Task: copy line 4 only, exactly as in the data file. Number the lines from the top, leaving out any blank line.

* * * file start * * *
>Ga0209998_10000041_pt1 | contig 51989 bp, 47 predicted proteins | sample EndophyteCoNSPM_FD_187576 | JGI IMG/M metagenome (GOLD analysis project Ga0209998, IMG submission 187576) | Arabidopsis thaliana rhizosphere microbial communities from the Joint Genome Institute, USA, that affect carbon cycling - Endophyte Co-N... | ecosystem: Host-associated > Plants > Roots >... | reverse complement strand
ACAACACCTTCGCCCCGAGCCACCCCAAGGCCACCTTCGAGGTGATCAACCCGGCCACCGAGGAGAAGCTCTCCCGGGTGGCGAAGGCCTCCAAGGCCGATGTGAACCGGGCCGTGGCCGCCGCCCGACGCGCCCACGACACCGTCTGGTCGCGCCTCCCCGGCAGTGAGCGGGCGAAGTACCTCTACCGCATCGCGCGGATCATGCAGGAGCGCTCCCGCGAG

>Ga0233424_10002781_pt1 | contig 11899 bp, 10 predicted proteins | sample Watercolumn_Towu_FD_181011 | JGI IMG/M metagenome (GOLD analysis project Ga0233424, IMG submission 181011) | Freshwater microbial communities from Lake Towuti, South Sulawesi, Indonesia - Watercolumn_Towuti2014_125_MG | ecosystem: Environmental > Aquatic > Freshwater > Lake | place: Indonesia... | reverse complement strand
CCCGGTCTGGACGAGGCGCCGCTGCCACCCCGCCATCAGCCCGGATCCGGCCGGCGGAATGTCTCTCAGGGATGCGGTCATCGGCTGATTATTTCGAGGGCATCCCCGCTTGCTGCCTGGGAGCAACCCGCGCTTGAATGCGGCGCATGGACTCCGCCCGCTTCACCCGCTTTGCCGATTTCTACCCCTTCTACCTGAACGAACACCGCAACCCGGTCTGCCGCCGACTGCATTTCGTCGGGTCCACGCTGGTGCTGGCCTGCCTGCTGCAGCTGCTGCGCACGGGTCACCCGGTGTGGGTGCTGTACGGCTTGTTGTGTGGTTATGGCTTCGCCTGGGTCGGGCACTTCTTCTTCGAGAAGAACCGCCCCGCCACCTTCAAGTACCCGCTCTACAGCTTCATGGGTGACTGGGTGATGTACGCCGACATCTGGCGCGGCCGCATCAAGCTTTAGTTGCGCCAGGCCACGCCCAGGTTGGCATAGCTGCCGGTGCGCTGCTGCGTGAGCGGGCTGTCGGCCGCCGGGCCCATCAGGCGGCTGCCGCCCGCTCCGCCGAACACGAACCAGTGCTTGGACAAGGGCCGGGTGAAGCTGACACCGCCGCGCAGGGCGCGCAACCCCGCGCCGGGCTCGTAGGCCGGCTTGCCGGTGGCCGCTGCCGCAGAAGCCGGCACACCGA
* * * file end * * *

CCCGGTCTGGACGAGGCGCCGCTGCCACCCCGCCATCAGCCCGGATCCGGCCGGCGGAATGTCTCTCAGGGATGCGGTCATCGGCTGATTATTTCGAGGGCATCCCCGCTTGCTGCCTGGGAGCAACCCGCGCTTGAATGCGGCGCATGGACTCCGCCCGCTTCACCCGCTTTGCCGATTTCTACCCCTTCTACCTGAACGAACACCGCAACCCGGTCTGCCGCCGACTGCATTTCGTCGGGTCCACGCTGGTGCTGGCCTGCCTGCTGCAGCTGCTGCGCACGGGTCACCCGGTGTGGGTGCTGTACGGCTTGTTGTGTGGTTATGGCTTCGCCTGGGTCGGGCACTTCTTCTTCGAGAAGAACCGCCCCGCCACCTTCAAGTACCCGCTCTACAGCTTCATGGGTGACTGGGTGATGTACGCCGACATCTGGCGCGGCCGCATCAAGCTTTAGTTGCGCCAGGCCACGCCCAGGTTGGCATAGCTGCCGGTGCGCTGCTGCGTGAGCGGGCTGTCGGCCGCCGGGCCCATCAGGCGGCTGCCGCCCGCTCCGCCGAACACGAACCAGTGCTTGGACAAGGGCCGGGTGAAGCTGACACCGCCGCGCAGGGCGCGCAACCCCGCGCCGGGCTCGTAGGCCGGCTTGCCGGTGGCCGCTGCCGCAGAAGCCGGCACACCGA